You hear it time and time again:
“I’m tired of feeding calves out in hutches”
“I’m tired of feeding calves in the dark all winter”
“Frozen water buckets are the worst”
These are just a few of the complaints I get from clients on the things they hate most about feeding calves outdoors in the winter.
Some people argue that outdoor raised calves do better, that’s a matter of opinion. While calves raised in hutches take minimal ventilation management, and have little risk of cross contamination or disease spreading from calf to calf, they also come with their own set of challenges.
Some things that you deal with in hutches that you would not have to deal with in an indoor housing facility:
- Bedding that has been soaked through by the elements (snow, rain, sleet, etc.)
- Requiring you or your employees to work in all conditions outdoors.
- Calves with frostbitten ears, nose, etc.
- Moving snow to be able to feed calves.
- Dealing with sick calves in bitter temperatures.
- Cleaning out hutch areas with bedding that is frozen to the ground.
- Increased bedding usage.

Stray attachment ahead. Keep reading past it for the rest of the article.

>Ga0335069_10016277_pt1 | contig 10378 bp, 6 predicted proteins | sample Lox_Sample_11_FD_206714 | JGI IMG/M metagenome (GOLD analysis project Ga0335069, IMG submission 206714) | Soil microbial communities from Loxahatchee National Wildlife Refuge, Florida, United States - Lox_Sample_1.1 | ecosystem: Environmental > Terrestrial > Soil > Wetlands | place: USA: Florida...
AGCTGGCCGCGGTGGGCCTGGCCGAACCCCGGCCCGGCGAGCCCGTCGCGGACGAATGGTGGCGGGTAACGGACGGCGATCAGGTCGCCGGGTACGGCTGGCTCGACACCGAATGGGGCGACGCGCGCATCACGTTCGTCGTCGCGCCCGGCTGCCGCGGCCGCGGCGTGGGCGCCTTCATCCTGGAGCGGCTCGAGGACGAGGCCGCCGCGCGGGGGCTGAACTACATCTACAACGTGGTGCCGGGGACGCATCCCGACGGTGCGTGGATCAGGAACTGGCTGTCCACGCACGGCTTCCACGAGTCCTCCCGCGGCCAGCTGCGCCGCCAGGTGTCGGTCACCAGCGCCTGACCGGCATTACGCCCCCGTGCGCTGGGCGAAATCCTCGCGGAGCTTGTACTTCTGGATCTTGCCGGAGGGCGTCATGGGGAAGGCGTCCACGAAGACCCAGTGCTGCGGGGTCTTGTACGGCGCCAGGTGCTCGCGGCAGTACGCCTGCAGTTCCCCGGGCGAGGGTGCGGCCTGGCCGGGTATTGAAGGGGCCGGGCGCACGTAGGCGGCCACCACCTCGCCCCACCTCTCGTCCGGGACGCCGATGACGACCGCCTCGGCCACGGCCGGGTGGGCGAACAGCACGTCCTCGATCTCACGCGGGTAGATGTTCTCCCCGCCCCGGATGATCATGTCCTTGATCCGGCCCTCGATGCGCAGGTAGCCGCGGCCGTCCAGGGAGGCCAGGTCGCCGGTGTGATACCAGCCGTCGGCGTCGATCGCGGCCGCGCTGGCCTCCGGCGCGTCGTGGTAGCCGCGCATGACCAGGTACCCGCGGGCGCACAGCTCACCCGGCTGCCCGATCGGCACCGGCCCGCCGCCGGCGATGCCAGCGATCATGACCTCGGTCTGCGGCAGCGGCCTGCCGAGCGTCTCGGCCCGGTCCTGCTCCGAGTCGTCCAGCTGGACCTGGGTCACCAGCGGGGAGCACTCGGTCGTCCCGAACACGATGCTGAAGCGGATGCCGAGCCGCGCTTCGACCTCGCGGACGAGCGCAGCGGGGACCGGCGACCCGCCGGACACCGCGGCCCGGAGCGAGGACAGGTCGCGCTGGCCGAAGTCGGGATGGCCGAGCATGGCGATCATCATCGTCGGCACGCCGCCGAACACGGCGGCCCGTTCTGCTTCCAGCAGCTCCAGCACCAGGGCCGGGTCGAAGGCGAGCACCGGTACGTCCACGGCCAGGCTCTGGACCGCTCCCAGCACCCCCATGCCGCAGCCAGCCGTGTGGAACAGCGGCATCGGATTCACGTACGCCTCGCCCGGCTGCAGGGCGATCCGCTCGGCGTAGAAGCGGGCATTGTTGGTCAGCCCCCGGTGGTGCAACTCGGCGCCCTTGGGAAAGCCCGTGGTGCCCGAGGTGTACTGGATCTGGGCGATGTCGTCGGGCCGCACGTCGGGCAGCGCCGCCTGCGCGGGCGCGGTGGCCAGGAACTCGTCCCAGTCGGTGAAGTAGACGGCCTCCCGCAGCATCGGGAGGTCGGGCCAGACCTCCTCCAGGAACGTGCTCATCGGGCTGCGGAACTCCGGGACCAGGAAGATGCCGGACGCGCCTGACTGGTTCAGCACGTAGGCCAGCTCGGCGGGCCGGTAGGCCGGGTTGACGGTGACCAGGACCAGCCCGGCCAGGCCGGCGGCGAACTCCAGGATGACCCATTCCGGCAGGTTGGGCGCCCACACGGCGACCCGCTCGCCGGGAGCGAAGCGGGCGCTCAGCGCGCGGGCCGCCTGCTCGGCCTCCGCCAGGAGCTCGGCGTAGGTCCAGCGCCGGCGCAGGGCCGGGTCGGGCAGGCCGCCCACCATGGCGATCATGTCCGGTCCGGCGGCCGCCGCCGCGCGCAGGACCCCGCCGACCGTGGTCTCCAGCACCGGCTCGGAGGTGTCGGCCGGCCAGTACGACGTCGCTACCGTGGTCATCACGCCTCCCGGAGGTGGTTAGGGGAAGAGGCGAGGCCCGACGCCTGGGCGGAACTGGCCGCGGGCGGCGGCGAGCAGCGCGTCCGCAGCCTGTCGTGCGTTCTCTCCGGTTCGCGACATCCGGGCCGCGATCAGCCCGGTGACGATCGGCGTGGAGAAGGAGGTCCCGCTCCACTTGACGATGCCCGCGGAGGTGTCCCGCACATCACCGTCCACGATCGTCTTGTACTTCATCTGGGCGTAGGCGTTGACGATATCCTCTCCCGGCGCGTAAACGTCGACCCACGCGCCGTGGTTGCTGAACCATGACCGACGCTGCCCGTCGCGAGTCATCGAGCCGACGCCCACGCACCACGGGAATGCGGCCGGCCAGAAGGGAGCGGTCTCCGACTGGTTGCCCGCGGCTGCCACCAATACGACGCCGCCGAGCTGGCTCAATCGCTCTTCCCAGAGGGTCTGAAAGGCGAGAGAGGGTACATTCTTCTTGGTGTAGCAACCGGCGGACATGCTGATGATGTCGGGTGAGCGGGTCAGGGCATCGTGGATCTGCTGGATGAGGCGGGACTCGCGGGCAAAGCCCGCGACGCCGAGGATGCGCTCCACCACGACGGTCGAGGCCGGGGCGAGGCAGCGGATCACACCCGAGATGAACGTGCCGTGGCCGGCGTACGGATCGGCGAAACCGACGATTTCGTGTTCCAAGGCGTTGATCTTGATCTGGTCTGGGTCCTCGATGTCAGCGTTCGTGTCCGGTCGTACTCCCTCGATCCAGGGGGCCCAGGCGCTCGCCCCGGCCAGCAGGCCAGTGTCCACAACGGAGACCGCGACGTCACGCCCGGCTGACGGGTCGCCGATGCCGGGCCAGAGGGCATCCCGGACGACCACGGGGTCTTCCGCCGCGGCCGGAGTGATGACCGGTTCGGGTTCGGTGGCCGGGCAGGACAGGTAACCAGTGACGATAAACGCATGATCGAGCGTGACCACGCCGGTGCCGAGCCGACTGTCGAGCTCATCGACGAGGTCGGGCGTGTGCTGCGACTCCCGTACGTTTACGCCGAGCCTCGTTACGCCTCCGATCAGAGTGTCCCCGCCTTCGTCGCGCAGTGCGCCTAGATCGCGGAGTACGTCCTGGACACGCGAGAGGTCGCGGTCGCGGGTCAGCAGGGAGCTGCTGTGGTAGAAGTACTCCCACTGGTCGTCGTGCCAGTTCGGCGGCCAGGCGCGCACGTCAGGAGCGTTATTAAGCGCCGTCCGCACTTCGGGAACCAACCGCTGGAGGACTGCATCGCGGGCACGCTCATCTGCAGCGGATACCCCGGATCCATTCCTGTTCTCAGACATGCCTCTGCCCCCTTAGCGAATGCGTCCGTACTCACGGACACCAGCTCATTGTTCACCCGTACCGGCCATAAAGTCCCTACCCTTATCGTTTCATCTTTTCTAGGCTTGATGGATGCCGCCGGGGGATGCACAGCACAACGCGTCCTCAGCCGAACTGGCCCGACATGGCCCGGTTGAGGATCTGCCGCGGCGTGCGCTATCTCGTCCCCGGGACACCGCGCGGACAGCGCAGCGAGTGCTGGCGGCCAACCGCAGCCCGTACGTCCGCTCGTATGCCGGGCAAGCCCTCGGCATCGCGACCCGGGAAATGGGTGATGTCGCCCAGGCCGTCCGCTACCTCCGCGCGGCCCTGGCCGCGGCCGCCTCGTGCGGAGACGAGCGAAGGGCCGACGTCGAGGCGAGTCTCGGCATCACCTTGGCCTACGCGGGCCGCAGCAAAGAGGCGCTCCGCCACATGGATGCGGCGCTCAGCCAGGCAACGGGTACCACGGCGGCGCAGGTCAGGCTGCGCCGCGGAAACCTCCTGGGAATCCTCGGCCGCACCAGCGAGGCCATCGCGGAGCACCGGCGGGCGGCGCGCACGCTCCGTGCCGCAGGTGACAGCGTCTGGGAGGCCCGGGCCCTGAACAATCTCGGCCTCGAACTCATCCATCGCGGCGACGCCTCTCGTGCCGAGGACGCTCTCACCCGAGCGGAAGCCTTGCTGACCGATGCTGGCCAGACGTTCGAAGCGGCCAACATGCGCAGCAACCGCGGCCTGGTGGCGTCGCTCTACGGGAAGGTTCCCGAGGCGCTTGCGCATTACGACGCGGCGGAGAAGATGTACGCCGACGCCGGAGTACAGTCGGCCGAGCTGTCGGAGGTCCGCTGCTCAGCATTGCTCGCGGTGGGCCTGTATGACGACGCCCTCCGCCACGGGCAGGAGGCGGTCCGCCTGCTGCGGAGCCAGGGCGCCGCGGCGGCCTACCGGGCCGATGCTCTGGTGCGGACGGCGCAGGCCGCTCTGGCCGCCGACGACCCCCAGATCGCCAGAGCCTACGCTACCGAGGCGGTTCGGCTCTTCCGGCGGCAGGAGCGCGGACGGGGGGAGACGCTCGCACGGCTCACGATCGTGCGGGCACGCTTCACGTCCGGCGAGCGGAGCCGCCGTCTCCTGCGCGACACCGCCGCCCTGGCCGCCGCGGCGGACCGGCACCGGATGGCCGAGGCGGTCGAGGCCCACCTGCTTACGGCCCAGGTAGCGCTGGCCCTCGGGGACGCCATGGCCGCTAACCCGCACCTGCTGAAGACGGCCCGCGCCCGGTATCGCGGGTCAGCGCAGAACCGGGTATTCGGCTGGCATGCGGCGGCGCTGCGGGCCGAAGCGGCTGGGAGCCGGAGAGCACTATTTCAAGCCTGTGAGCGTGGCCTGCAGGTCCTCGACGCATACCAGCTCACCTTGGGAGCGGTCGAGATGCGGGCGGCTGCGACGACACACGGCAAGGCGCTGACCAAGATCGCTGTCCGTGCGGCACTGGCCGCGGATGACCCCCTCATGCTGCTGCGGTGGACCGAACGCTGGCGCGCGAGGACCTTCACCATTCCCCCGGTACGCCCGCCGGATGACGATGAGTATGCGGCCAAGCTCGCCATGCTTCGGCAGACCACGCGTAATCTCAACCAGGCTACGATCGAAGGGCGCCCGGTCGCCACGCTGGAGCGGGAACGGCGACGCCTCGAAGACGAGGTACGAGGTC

- Decreased feed and water intake.
- Decreased ADG.
- Increase in labor costs.
- Increase in wasted feed (wet, frozen)
- Increase in feeding costs (if you choose to increase milk fed).
There is some good news though. Most, if not all of the issues listed above can easily be mitigated with the proper use of indoor housing options! Indoor housing comes with challenges of their own, but one of the biggest challenges you will avoid will be dealing with the unpredictable weather. Also, indoor housing does not have to include the use of artificial heat. There are many indoor housing options that don’t include spending money on heat. You will also be surprised about how much labor you can save just by bringing your calves indoors.
If you are looking to bring your calves inside because you are tired of being out in the cold all winter, but don’t know where to start, send us a message! We would be more than happy to help you get started on your journey to simplified calf raising.
Change can be daunting, but your calves and employees will thank you.